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    I agree with everything you’ saying here. My point wasn’t they’ll have to wait until that age; I picked around that age as the latest. And that age as a time where the training will be relatively serious vs ‘promoting because they showed up’ as you put it.

    Someone bashed me a little bit because of my view. That’s his prerogative. I get it; it’s because all we have here is some words on paper and not the whole story which will never come through this medium no matter how hard we try.

    My 7 year old daughter trained karate with me for about a year. She loved it for most of the time but then got bored. She reached the point where she thought she had it down and it became too repetitive for her. I had her go a few times after she started saying she didn’t want to go to make sure it wasn’t a thing where she just wanted to do something else that day. I backed off because I didn’t want to push her too hard at that age and make her hate going in the future.

    I just want my daughters to be able to physically defend themselves when they get to the age where I think the threat becomes realistic. I know it could happen at ANY age and grappling skills aren’t the ONLY way, but they’re definitely effective when all other ways have failed. IMO effective grappling skills such as judo, BJJ, and wrestling are far more effective for a young lady and older than kicking and punching are when trying to prevent a larger person from dragging them and attempting to put them in their back. Obviously the physical skills are a last resort, and that’s why I’ll have them complete a women’s SD course that’s offered in my area by a local police department.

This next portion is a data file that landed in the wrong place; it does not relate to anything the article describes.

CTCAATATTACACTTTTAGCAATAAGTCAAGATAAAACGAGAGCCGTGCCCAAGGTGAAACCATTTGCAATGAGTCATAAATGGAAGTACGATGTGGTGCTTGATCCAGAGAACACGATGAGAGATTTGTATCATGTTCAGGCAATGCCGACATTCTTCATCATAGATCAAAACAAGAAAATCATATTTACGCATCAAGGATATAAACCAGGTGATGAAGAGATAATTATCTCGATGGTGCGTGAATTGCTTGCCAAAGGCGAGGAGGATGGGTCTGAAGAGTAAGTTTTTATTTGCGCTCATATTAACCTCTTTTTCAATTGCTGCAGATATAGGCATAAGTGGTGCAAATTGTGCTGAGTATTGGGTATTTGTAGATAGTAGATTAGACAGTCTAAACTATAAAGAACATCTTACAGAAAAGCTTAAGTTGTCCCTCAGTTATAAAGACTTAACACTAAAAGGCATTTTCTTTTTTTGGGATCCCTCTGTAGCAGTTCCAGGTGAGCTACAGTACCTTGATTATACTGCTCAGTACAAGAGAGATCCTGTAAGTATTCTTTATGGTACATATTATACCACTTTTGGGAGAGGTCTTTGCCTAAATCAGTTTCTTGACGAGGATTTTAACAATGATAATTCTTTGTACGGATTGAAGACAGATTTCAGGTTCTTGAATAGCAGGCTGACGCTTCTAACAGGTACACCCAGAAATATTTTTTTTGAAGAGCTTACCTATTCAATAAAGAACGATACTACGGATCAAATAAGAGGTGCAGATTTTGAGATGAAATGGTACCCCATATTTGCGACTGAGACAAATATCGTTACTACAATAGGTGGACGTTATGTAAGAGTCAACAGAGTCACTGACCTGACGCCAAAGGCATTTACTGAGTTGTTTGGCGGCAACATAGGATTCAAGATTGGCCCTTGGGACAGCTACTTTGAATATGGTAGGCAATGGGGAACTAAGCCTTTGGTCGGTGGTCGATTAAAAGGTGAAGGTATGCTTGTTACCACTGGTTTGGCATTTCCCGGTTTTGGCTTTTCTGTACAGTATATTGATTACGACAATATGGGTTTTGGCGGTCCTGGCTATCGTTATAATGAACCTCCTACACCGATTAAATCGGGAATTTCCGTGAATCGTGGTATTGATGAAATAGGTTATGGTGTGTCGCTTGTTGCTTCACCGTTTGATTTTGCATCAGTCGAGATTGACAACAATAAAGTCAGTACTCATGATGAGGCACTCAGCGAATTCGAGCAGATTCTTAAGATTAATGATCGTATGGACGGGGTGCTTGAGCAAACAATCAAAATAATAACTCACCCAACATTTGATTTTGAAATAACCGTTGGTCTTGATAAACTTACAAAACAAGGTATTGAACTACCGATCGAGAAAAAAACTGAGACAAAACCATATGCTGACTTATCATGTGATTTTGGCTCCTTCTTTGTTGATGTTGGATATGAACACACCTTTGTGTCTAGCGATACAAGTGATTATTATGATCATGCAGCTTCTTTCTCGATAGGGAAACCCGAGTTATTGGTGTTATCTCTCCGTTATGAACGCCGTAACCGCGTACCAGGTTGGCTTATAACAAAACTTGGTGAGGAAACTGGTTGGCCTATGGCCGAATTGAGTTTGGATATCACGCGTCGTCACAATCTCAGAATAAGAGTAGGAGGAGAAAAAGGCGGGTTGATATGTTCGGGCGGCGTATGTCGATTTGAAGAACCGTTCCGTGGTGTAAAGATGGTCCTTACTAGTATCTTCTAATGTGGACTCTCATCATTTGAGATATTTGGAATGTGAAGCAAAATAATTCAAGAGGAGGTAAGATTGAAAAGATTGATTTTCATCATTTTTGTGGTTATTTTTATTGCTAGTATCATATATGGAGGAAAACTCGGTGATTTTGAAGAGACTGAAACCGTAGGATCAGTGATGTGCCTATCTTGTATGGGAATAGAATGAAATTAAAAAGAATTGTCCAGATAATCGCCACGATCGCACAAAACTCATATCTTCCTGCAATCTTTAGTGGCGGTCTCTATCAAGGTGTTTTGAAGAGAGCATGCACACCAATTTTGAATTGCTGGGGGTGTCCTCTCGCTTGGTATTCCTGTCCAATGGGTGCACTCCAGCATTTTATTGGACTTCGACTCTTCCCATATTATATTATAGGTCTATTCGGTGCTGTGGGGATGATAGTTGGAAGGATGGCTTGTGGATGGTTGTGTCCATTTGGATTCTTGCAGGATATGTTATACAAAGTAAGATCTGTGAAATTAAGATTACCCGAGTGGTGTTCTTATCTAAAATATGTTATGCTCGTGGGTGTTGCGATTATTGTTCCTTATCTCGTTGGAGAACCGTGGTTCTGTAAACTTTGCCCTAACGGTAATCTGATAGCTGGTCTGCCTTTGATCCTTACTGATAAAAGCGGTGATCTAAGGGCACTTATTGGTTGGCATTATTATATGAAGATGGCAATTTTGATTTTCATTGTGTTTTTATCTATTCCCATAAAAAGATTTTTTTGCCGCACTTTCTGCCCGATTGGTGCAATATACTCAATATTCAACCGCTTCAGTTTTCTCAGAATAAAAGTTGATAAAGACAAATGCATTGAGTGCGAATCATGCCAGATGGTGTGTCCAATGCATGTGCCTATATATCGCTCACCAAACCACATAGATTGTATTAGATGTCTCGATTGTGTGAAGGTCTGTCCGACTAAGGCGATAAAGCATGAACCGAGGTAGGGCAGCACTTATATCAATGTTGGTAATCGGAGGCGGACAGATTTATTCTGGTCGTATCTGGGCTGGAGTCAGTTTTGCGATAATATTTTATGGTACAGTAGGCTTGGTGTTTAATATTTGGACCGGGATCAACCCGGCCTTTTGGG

I guess it became real when I read a blog written by a former police officer who also ran a BJJ school. He said before his teenage daughter leaves the house to go out with her friends, he mounts her and won’t let her out until she can get him to tap out. His pre-teen daughter had to get out of a standing wrist grab or a standing choke from behind. His friends and family give him a hard time until he tells them (paraphrased) “if you saw what I see every day, you wouldn’t let them leave the house. This is a good compromise.” He was a cop who worked in sex crimes.

    While I won’t go that far, I’ll be a lot more comfortable knowing that they’ve proven they can reasonably defend themselves from that. It obviously won’t be foolproof and they won’t be able to escape every single encounter, but it’ll increase their odds far better than doing nothing.

    My girls are the love of my life. If I’m not teaching them to take care of themselves, which partly includes defending themselves (within reason), exactly what am I doing? If I’m not teaching my daughters to avoid situations like that and what to do when that avoidance failed, I’m not giving them the best chance I can.